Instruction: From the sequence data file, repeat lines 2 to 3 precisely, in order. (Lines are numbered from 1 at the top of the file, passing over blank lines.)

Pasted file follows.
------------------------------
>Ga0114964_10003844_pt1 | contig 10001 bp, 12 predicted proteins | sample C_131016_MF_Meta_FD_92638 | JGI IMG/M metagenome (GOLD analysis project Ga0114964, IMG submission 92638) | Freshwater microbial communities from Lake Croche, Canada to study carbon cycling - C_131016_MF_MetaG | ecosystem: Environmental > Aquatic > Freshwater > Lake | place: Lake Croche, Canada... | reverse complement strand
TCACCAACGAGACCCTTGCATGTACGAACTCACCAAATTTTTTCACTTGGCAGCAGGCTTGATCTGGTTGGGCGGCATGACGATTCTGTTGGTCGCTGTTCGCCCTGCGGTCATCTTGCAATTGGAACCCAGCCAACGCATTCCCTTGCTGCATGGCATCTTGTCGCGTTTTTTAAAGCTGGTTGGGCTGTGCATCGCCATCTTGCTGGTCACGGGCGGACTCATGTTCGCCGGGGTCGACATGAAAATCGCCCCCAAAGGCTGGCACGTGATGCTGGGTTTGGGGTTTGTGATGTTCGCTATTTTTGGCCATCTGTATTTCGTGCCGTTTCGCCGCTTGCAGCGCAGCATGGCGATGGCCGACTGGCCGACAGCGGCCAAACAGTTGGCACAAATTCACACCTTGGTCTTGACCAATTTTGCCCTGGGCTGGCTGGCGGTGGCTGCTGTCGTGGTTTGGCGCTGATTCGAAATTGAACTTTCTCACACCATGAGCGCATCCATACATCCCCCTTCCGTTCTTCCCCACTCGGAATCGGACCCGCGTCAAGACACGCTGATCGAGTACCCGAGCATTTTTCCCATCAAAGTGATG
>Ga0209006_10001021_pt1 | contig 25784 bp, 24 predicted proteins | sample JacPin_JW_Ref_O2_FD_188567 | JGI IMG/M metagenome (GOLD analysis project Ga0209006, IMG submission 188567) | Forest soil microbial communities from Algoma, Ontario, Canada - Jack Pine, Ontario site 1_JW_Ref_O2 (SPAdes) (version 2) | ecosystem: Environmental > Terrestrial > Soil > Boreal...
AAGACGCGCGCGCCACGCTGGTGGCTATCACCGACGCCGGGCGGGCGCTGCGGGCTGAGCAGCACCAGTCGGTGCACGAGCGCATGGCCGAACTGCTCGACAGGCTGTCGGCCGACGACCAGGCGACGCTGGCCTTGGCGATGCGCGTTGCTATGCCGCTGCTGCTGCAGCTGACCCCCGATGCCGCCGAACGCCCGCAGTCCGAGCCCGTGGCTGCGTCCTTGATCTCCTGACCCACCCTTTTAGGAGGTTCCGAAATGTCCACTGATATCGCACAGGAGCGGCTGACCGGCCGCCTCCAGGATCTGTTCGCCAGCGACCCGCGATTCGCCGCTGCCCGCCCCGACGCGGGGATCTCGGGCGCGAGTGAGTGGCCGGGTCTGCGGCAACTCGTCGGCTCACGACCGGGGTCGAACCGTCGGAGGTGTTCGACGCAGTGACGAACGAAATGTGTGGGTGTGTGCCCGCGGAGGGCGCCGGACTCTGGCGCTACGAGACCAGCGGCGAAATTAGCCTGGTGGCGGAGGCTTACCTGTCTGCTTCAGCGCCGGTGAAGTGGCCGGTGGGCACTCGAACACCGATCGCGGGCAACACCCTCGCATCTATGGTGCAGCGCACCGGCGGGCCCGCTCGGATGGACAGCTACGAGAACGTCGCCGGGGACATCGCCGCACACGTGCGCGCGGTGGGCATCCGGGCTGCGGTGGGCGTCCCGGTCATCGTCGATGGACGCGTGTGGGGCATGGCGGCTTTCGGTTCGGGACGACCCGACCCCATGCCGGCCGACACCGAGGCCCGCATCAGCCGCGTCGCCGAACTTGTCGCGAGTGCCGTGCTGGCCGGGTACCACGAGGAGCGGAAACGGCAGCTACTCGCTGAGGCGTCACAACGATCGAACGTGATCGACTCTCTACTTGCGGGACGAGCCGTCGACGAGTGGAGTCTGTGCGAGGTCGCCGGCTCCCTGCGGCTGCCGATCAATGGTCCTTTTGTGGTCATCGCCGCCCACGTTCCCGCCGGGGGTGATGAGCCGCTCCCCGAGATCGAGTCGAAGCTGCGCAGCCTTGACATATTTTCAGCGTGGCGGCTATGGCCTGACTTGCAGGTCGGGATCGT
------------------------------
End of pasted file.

TCACCAACGAGACCCTTGCATGTACGAACTCACCAAATTTTTTCACTTGGCAGCAGGCTTGATCTGGTTGGGCGGCATGACGATTCTGTTGGTCGCTGTTCGCCCTGCGGTCATCTTGCAATTGGAACCCAGCCAACGCATTCCCTTGCTGCATGGCATCTTGTCGCGTTTTTTAAAGCTGGTTGGGCTGTGCATCGCCATCTTGCTGGTCACGGGCGGACTCATGTTCGCCGGGGTCGACATGAAAATCGCCCCCAAAGGCTGGCACGTGATGCTGGGTTTGGGGTTTGTGATGTTCGCTATTTTTGGCCATCTGTATTTCGTGCCGTTTCGCCGCTTGCAGCGCAGCATGGCGATGGCCGACTGGCCGACAGCGGCCAAACAGTTGGCACAAATTCACACCTTGGTCTTGACCAATTTTGCCCTGGGCTGGCTGGCGGTGGCTGCTGTCGTGGTTTGGCGCTGATTCGAAATTGAACTTTCTCACACCATGAGCGCATCCATACATCCCCCTTCCGTTCTTCCCCACTCGGAATCGGACCCGCGTCAAGACACGCTGATCGAGTACCCGAGCATTTTTCCCATCAAAGTGATG
>Ga0209006_10001021_pt1 | contig 25784 bp, 24 predicted proteins | sample JacPin_JW_Ref_O2_FD_188567 | JGI IMG/M metagenome (GOLD analysis project Ga0209006, IMG submission 188567) | Forest soil microbial communities from Algoma, Ontario, Canada - Jack Pine, Ontario site 1_JW_Ref_O2 (SPAdes) (version 2) | ecosystem: Environmental > Terrestrial > Soil > Boreal...